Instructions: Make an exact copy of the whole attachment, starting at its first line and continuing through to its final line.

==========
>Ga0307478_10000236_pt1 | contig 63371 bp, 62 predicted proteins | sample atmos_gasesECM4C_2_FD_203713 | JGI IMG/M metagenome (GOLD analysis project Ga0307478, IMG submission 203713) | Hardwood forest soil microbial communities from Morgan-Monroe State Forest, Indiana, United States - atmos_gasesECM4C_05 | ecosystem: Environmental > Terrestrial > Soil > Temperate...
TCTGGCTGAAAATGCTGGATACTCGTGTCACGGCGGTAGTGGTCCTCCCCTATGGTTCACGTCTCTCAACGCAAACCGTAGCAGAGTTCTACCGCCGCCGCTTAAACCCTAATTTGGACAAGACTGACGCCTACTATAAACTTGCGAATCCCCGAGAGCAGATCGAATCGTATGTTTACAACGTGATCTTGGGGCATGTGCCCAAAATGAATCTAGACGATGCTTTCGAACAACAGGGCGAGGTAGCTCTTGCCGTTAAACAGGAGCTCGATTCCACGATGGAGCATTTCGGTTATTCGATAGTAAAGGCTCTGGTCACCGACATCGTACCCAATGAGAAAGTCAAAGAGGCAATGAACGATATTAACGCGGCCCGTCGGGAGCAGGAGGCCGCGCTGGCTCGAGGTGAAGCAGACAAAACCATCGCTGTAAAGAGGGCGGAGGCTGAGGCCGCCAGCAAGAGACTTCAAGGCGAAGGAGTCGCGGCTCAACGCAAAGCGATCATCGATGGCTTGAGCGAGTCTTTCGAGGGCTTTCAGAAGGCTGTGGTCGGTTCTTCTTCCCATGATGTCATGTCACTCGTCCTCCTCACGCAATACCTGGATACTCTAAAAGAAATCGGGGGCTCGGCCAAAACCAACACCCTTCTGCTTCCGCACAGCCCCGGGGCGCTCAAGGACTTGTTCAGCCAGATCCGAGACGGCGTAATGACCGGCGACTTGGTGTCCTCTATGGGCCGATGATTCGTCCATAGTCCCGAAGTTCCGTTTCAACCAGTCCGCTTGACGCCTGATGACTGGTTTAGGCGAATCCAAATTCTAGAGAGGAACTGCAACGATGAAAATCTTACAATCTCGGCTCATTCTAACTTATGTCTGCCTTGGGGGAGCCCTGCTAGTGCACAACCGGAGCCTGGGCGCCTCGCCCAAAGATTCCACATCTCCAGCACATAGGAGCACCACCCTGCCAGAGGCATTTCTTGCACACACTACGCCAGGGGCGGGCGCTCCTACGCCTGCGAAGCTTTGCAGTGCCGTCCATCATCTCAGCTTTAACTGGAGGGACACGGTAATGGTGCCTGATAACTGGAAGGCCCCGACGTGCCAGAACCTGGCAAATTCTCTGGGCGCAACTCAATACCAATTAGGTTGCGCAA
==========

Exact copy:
>Ga0307478_10000236_pt1 | contig 63371 bp, 62 predicted proteins | sample atmos_gasesECM4C_2_FD_203713 | JGI IMG/M metagenome (GOLD analysis project Ga0307478, IMG submission 203713) | Hardwood forest soil microbial communities from Morgan-Monroe State Forest, Indiana, United States - atmos_gasesECM4C_05 | ecosystem: Environmental > Terrestrial > Soil > Temperate...
TCTGGCTGAAAATGCTGGATACTCGTGTCACGGCGGTAGTGGTCCTCCCCTATGGTTCACGTCTCTCAACGCAAACCGTAGCAGAGTTCTACCGCCGCCGCTTAAACCCTAATTTGGACAAGACTGACGCCTACTATAAACTTGCGAATCCCCGAGAGCAGATCGAATCGTATGTTTACAACGTGATCTTGGGGCATGTGCCCAAAATGAATCTAGACGATGCTTTCGAACAACAGGGCGAGGTAGCTCTTGCCGTTAAACAGGAGCTCGATTCCACGATGGAGCATTTCGGTTATTCGATAGTAAAGGCTCTGGTCACCGACATCGTACCCAATGAGAAAGTCAAAGAGGCAATGAACGATATTAACGCGGCCCGTCGGGAGCAGGAGGCCGCGCTGGCTCGAGGTGAAGCAGACAAAACCATCGCTGTAAAGAGGGCGGAGGCTGAGGCCGCCAGCAAGAGACTTCAAGGCGAAGGAGTCGCGGCTCAACGCAAAGCGATCATCGATGGCTTGAGCGAGTCTTTCGAGGGCTTTCAGAAGGCTGTGGTCGGTTCTTCTTCCCATGATGTCATGTCACTCGTCCTCCTCACGCAATACCTGGATACTCTAAAAGAAATCGGGGGCTCGGCCAAAACCAACACCCTTCTGCTTCCGCACAGCCCCGGGGCGCTCAAGGACTTGTTCAGCCAGATCCGAGACGGCGTAATGACCGGCGACTTGGTGTCCTCTATGGGCCGATGATTCGTCCATAGTCCCGAAGTTCCGTTTCAACCAGTCCGCTTGACGCCTGATGACTGGTTTAGGCGAATCCAAATTCTAGAGAGGAACTGCAACGATGAAAATCTTACAATCTCGGCTCATTCTAACTTATGTCTGCCTTGGGGGAGCCCTGCTAGTGCACAACCGGAGCCTGGGCGCCTCGCCCAAAGATTCCACATCTCCAGCACATAGGAGCACCACCCTGCCAGAGGCATTTCTTGCACACACTACGCCAGGGGCGGGCGCTCCTACGCCTGCGAAGCTTTGCAGTGCCGTCCATCATCTCAGCTTTAACTGGAGGGACACGGTAATGGTGCCTGATAACTGGAAGGCCCCGACGTGCCAGAACCTGGCAAATTCTCTGGGCGCAACTCAATACCAATTAGGTTGCGCAA